10 Years Later, How The Murder Of Dr. George Tiller Still Impacts The Reproductive Rights Battle

'All the good work we’ve done makes me incredibly sad that this had to come out of his death'

By Caitlin R. Cruz

On May 31, 2009 a man walked into a church and shot Dr. George Tiller, an outspoken physician who specialized in third-trimester abortion care at his clinic in Wichita, Kansas. It wasn’t the first time Dr. Tiller had been shot; a similar attempt on his life had been made in 1993 when a woman shot Tiller multiple times as he was leaving the clinic. (He survived gunshot wounds to each arm.) But in 2009, the perpetrator killed him.

His assassination, which occurred while I was approaching the end of high school in nearby Nebraska, showed me that there was an entire movement of people fighting to protect for the politics I was only then just beginning to articulate.

Tiller’s murder as well as the threats of violence and the actual harassment loom over a large number of professionals and volunteers just trying to carry out their duties to patients. But for Julie Burkhart, an employee of Dr. Tiller who reopened his clinic after his murder, cowing to threats would be an affront to her boss’s legacy.

“All the good work we’ve done makes me incredibly sad that this had to come out of his death,” she told MTV News. “Dr. Tiller was a very compassionate, kind person. He cared very deeply about the people who came into his clinic. He was invested in helping people. He was not this person who anti-choice people try to twist into a monster. He was a kind and compassionate person. He had a lot of love in his heart. After his assassination, it was quite apparent that there was a vast, gaping hole in the reproductive rights movement.”

It took almost four years to reopen Dr. Tiller’s clinic. In that time, Burkhart founded Trust Women — directly inspired by Tiller’s own motto — to open clinics and provide abortion access and contraception to underserved communities, largely in the Midwest.

Richard Hernandez/Wichita Eagle/MCT via Getty Images

Dr. George Tiller walks outside of his abortion clinic

Despite the work of Trust Women and countless other organizations, abortion care is still fraught. The state of Missouri was in danger of becoming the first state with no abortion clinics since Roe. Legislators in multiple states have passed abortion bans that restrict the procedure to just weeks into pregnancy. It’s not a single-party issue, either: On May 30, Louisiana’s governor, Democrat John Bel Edwards, signed one of the strictest abortion bans in the country.

“This,” Dr. Diane Horvath, an OB/GYN in Maryland and a fellow with Physicians for Reproductive Health, said while describing the recent wave of bans, “is a really dramatic worsening of a problem that’s been going on for decades. There are already a lot of groups doing advocacy work, helping shelter patients, there are groups of people who are helping people get to a clinic that might be far away.”

Still, the safety of abortion providers, support staff, activists, and patients remains in flux. According to a new report on violence against abortion providers from the National Abortion Federation, there has been an increase in online hate speech, as well as in clinic obstruction, vandalism, and trespassing. While overall instances of stalking decreased last year, the stalking became “more targeted;” one abortion-care provider reported being followed at least four separate times. In 2018, providers reported 1,388 instances of hate mail or harassing phone calls. Dr. Horvath told MTV News that the idea of trespassing doesn’t always convey the seriousness of the offense. “People come on to the clinic property, up to the window or sometimes into the clinic with the express interest of causing a problem,” Horvath said.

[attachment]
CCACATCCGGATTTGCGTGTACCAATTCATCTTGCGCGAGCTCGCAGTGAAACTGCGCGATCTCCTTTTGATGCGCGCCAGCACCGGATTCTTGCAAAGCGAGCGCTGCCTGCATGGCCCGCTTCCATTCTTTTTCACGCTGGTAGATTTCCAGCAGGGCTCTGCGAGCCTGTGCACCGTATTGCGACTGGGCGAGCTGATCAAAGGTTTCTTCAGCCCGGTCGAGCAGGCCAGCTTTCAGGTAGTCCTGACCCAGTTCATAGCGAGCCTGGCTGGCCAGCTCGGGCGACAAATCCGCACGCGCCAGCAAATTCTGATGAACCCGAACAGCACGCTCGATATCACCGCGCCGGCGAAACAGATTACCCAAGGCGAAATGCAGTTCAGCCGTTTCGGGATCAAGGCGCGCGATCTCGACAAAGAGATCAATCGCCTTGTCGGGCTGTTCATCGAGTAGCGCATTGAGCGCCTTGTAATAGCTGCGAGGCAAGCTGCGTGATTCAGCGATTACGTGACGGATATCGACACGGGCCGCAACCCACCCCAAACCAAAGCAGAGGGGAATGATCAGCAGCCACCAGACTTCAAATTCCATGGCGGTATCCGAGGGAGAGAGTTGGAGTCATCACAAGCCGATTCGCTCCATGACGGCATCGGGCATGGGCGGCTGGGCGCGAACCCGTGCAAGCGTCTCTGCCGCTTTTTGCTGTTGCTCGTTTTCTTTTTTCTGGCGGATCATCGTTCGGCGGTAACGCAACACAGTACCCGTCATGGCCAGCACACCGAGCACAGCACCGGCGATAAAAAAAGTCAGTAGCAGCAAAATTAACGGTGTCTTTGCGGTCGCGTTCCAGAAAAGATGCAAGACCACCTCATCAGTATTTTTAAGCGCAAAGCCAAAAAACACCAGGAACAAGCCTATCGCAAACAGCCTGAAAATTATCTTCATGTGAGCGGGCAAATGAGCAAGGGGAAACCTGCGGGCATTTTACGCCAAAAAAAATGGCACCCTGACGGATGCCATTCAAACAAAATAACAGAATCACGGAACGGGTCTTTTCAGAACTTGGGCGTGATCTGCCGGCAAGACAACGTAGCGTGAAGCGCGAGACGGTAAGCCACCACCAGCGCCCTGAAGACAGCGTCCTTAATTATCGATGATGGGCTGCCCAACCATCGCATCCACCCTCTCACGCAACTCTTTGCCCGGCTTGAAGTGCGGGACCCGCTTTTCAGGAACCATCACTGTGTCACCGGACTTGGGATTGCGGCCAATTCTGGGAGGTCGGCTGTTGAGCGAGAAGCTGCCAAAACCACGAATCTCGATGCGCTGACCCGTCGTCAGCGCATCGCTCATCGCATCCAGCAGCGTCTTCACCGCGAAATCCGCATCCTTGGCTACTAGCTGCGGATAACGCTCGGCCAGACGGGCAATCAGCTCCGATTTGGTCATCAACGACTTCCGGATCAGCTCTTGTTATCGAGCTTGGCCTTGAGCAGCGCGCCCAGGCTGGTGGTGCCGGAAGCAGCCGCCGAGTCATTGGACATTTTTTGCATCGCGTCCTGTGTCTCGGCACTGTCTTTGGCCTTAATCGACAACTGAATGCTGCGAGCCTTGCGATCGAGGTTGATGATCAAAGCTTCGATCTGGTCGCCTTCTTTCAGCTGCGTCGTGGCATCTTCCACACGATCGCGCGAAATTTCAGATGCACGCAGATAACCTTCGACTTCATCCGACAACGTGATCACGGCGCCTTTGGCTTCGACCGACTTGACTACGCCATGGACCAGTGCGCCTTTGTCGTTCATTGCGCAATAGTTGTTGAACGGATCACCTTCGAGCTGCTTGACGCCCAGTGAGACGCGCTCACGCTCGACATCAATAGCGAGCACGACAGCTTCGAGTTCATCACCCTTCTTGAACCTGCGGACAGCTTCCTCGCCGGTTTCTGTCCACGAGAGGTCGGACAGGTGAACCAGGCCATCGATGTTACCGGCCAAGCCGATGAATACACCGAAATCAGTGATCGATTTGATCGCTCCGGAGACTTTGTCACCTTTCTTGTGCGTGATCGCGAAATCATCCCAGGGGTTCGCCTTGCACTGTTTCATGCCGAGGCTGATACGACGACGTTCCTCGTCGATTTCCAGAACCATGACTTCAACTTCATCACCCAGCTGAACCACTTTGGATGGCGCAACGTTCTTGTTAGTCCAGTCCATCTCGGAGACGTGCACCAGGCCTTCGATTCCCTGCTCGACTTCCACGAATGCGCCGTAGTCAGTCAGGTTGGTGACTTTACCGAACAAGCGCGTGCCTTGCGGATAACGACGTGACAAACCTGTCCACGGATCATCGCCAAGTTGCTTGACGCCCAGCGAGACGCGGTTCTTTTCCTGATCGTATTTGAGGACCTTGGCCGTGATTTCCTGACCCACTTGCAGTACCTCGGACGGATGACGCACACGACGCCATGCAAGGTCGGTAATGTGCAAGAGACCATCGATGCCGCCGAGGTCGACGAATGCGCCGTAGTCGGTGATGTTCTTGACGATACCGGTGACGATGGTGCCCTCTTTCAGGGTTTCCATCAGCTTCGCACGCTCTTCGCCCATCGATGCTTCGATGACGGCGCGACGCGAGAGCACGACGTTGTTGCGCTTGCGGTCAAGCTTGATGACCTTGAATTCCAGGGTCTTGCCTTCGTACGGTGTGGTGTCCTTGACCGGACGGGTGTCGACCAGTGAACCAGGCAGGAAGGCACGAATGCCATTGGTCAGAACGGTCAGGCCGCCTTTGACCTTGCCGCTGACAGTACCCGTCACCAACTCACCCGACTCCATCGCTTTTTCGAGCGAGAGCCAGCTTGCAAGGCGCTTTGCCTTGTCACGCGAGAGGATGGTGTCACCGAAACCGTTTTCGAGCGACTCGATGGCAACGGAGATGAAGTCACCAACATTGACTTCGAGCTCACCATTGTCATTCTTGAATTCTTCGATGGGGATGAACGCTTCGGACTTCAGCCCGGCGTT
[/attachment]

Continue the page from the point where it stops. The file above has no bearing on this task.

Since Dr. Tiller’s death, those behind the anti-choice movement have largely shifted their strategy from winning a culture war to winning a legislative victory. Despite the 2016 Supreme Court ruling that states could not place undue restrictions on abortion providers in Whole Woman's Health v. Hellerstedt, there has been an explosion of growth in anti-choice legislation, most often backed by conservative lawmakers, at the state level. Reproductive rights have transitioned into a period of legislative attrition in addition to the real threats facing patients and clinicians. In 2015, three people at a Planned Parenthood in Colorado Springs, Colorado, were killed by a perpetrator; there are currently 24 legal abortion clinics in the state.

The pivot towards focusing on abortion in legislatures just means there’s yet another frontier on which to focus. To that end, advocacy groups are meeting the voters where they’re at; according to Reuters, 58 percent of Americans believe abortion should be legal. Trust Women also does door-to-door canvassing to identify pro-choice voters and advocate against anti-choice legislation. It’s an illuminating experience, Burkhart told MTV News: “Just because these states are hostile does not mean the majority of people in these states are anti-choice.”

It’s also never too late to get involved, Dr. Horvath adds. (Looking at you, cis men.) “The groups who have been most impacted by abortion restrictions have been involved because they have to be,” the Maryland-based physician told MTV News. “Abortion is already not accessible in most places in this country.”

“Dr. Tiller’s death affirmed that [doctors] have to keep on, keeping on,” Jodi Magee, the president and CEO of Physicians for Reproductive Health, told MTV News. “He had a saying, ‘Don’t let the protesters live rent-free in your head.’ I think the physicians decided to be George.”

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